New fault analysis solutions target the ISO 26262 automotive requirements, eliminating unnecessary processing legacies left over from manufacturing fault simulation. It has applied separate optimizations that make use of fault pruning and collapsing techniques as well as parallel processing opportunities. Finally it has leveraged formal verification and performance-simulation algorithms to produce an entirely new engine that can offer great performance improvement.
By accelerating the fault simulation process, the FMEDA metrics based on stuck-at-1/0 hard errors, may be calculated more quickly. In the case of Optima, this is an acceleration of an order of magnitude or more. In addition, the “fault list” (the faults that must be examined) may be optimized using a range of algorithms. Formal techniques allow this list to be pruned based on the impact of the fault condition, as well as more standard techniques such as fault collapsing, further accelerating execution.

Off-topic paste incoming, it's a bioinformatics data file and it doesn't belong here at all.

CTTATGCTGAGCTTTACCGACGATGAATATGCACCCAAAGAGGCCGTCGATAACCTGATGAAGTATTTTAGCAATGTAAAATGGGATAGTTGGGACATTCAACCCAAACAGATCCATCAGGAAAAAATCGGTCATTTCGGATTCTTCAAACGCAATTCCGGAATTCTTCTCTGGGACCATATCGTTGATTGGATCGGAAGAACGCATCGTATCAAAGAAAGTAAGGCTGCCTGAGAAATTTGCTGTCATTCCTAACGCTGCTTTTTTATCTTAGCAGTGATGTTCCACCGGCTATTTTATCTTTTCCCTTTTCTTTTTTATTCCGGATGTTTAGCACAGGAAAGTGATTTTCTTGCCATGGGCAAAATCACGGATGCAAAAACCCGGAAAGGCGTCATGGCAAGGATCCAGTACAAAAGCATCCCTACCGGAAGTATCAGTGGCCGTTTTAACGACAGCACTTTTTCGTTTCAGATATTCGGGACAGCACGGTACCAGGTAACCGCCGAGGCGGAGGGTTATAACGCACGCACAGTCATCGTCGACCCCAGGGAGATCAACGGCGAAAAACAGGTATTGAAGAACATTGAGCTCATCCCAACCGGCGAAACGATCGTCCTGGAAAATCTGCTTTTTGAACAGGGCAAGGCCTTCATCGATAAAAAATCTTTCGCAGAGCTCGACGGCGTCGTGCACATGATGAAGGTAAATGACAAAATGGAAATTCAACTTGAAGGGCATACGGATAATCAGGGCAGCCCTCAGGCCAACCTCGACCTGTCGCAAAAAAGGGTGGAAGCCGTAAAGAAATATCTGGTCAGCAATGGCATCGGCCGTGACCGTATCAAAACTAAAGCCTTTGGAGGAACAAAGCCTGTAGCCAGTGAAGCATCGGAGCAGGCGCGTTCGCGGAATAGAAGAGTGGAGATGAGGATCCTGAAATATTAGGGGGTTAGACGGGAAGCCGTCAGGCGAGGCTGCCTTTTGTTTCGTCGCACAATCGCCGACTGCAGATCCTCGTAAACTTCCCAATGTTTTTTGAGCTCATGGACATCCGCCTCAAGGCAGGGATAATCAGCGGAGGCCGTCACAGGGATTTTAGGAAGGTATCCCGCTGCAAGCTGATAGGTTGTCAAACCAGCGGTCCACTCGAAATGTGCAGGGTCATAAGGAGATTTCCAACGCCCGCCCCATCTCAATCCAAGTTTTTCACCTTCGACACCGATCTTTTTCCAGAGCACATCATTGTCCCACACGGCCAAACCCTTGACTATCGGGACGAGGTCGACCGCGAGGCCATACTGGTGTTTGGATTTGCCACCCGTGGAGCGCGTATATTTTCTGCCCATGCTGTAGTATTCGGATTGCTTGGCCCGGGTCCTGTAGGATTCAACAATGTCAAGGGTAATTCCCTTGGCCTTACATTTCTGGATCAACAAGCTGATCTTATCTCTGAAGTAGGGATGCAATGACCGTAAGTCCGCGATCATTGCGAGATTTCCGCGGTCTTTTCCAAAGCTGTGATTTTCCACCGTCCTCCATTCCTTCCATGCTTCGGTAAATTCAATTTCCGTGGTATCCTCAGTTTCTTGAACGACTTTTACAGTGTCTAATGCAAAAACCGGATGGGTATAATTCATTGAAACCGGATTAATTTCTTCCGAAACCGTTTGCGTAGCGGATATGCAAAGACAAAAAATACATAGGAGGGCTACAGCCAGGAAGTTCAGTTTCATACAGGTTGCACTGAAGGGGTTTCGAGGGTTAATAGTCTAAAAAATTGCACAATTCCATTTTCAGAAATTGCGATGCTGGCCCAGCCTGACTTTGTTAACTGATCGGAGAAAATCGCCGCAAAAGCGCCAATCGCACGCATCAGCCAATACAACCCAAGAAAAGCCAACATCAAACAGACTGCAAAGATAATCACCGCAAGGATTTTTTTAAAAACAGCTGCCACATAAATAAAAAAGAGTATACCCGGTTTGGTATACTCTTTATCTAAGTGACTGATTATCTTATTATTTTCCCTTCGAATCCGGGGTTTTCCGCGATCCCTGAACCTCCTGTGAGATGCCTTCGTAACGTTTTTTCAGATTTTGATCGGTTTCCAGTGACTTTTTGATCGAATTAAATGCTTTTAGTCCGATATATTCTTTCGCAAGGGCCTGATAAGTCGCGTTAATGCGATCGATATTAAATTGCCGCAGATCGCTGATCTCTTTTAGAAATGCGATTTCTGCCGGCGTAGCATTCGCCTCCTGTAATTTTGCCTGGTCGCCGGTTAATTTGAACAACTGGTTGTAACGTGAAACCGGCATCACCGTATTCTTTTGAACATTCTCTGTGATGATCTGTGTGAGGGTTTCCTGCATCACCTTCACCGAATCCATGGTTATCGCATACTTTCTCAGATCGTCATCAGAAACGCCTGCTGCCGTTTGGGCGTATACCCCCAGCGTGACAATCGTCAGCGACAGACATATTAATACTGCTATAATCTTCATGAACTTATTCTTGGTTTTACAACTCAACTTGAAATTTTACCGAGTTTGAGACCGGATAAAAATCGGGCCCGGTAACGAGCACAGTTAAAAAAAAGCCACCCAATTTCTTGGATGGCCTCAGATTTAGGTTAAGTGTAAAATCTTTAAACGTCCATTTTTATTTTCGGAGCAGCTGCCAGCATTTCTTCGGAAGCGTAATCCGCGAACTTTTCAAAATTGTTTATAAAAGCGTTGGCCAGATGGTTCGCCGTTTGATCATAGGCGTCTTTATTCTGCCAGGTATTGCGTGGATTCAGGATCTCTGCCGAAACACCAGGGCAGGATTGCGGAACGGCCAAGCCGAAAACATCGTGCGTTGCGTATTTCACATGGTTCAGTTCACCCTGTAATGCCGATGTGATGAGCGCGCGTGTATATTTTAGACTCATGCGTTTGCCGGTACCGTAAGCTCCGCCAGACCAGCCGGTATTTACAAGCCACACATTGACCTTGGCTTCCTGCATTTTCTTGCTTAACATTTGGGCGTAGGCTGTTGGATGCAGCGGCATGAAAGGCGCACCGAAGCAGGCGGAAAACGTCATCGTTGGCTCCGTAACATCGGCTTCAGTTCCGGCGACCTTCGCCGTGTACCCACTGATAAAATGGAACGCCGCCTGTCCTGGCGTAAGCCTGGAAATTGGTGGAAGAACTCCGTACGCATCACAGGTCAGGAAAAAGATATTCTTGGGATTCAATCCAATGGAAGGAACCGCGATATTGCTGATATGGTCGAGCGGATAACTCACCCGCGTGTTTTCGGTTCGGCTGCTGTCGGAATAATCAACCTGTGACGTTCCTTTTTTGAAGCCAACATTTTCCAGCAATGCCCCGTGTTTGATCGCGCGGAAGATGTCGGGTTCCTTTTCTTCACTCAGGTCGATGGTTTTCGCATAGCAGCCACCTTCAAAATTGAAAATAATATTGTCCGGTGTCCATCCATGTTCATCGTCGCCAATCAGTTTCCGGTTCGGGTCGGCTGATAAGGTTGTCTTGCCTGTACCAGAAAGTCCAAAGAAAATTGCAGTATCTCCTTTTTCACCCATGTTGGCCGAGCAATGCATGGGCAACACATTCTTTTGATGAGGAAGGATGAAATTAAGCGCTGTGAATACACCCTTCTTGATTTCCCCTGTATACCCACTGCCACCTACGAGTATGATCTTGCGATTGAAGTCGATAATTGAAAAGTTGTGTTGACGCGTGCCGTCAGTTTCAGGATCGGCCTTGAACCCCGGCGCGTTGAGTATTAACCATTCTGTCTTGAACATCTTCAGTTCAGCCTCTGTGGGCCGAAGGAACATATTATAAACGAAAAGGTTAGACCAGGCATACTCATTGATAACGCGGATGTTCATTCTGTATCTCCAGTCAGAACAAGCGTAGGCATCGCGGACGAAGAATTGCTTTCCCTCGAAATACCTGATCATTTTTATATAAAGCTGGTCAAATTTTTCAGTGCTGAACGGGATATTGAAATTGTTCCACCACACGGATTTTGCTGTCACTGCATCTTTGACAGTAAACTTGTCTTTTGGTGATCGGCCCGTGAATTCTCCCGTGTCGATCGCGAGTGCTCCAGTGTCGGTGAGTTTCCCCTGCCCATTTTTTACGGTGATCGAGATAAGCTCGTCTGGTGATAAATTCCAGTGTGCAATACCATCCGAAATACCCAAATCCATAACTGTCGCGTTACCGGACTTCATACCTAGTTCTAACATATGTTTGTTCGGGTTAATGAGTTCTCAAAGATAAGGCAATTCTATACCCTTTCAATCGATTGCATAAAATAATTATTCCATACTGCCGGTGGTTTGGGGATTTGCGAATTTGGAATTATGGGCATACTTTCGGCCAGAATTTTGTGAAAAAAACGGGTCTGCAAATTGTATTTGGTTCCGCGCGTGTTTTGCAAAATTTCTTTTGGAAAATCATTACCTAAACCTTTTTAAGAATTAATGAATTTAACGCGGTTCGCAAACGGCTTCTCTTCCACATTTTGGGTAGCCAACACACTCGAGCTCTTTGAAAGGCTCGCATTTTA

This allows fault simulation for the existing FMEDA process to be accomplished in hours rather than weeks. Given this, it is possible to eliminate statistical approximations to system level fault tolerance, and instead perform exact measurements. It is also possible to try various options with different safety mechanisms and experiment to optimize the design itself for power consumption and performance, while still maintaining ASIL-D tolerance.
A major issue with the FMEDA process is tracking down and improving coverage issues. Closing fault coverage can be a laborious and time-consuming activity, which involves adjusting either the test vectors or the design itself. Improved fault analysis allows various coverage inspection techniques to be applied efficiently, driving for the automated improvement of coverage closure.